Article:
Jo M. Sekimonyo: For the wrong reasons, Capital is still defined as the part of wealth, which was devoted to obtaining further wealth, as Alfred Marshall stated.
As the twenty-first century is driven by enterprises instead of businesses, Capital is that means which is interlocked to obtain wealth through interaction with others, ergo, instead of the average number of hours of work, the quality of the means tied up in an enterprise to produce a commodity or provide a service, establishes relative prices.
Q. You also talk about ways to erase more than half of the global debt. Kindly share some insights on that.
Jo M. Sekimonyo: I’ll use the most current example as western nations fight against economic disruption caused by COVID-19, western governments are racking up debt to provide financial support to individual households and businesses. What about the third world who doesn’t know how to cheat that good? Even the allocation of Special Drawing Rights (SDRs) is a big joke when one looks at who gets what.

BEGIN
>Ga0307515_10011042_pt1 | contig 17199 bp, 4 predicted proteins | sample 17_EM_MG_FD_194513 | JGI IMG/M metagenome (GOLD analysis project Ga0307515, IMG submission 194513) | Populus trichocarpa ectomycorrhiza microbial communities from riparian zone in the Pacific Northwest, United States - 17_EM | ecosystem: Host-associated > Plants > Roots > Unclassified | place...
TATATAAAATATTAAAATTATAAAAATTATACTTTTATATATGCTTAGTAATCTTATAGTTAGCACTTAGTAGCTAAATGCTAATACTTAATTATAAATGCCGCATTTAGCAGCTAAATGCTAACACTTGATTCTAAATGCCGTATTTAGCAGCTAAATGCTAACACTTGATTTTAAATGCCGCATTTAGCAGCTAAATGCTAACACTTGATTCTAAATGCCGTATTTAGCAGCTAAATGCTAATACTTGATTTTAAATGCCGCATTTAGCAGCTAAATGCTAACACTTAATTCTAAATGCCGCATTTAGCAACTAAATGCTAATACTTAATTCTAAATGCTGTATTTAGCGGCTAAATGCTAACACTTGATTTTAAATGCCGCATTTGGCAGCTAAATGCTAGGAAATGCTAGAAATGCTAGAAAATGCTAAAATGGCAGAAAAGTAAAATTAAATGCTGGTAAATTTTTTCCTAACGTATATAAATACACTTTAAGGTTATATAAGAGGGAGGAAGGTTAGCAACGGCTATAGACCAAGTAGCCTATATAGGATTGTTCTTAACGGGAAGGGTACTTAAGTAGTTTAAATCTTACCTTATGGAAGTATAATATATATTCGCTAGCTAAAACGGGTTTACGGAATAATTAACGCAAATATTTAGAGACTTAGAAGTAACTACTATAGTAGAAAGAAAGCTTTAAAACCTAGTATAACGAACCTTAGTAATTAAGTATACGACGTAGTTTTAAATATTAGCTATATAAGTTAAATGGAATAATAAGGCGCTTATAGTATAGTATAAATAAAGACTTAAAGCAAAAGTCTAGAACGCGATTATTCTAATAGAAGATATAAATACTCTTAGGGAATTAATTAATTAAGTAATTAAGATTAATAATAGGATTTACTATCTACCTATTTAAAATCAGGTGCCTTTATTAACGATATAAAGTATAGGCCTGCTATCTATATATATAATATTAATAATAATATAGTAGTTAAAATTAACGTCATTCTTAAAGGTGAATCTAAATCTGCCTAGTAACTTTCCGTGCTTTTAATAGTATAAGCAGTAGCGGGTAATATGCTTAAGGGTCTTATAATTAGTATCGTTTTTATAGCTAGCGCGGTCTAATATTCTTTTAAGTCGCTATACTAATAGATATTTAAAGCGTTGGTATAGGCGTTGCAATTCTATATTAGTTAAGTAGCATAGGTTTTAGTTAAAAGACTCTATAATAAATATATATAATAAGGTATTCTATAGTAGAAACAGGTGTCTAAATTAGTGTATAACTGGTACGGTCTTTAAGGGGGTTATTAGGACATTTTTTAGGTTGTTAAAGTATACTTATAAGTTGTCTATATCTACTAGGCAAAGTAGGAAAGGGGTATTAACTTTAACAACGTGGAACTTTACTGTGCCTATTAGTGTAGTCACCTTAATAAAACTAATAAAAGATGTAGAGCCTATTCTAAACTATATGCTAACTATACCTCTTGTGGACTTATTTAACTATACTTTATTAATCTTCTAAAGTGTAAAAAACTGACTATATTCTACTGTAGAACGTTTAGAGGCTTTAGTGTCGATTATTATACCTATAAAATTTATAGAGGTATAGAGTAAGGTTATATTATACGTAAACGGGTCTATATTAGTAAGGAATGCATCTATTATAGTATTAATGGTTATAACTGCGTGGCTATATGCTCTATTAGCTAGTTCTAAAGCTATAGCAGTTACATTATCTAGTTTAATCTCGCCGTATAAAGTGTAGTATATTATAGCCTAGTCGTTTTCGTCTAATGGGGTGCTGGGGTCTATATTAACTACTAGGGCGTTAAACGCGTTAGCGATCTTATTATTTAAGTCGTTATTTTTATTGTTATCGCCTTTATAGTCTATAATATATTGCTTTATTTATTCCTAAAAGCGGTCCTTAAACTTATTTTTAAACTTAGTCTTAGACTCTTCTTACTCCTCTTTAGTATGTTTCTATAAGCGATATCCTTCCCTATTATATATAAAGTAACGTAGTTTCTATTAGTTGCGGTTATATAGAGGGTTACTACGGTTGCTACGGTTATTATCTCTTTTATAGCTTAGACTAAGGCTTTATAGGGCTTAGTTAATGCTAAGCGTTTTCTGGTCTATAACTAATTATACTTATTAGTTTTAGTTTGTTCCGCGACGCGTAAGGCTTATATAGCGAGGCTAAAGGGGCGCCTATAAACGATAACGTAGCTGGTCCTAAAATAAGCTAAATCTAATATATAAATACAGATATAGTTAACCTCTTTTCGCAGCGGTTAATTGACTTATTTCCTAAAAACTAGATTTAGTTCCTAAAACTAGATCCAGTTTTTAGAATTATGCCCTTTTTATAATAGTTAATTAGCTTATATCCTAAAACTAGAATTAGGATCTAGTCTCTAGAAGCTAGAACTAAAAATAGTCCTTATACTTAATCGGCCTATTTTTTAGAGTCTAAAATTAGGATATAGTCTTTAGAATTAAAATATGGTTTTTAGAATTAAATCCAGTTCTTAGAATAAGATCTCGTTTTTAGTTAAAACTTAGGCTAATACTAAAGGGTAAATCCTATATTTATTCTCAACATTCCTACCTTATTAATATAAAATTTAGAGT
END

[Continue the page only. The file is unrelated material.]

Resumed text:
The consensus is that all debt must be paid for eventually, and if it is not paid for today, it will be paid for by future generations. The most indebted countries kick the can down the road, and it’s politically unpleasant, whether you are in a democracy or not. The IMF’s Global Debt Database shows that total global debt, public plus private, has already crossed the $200 trillion mark. The irony is that poor countries are the least indebted, while the most advanced economies have staggering national debt and they do not genuinely plan on going towards austerity anytime soon.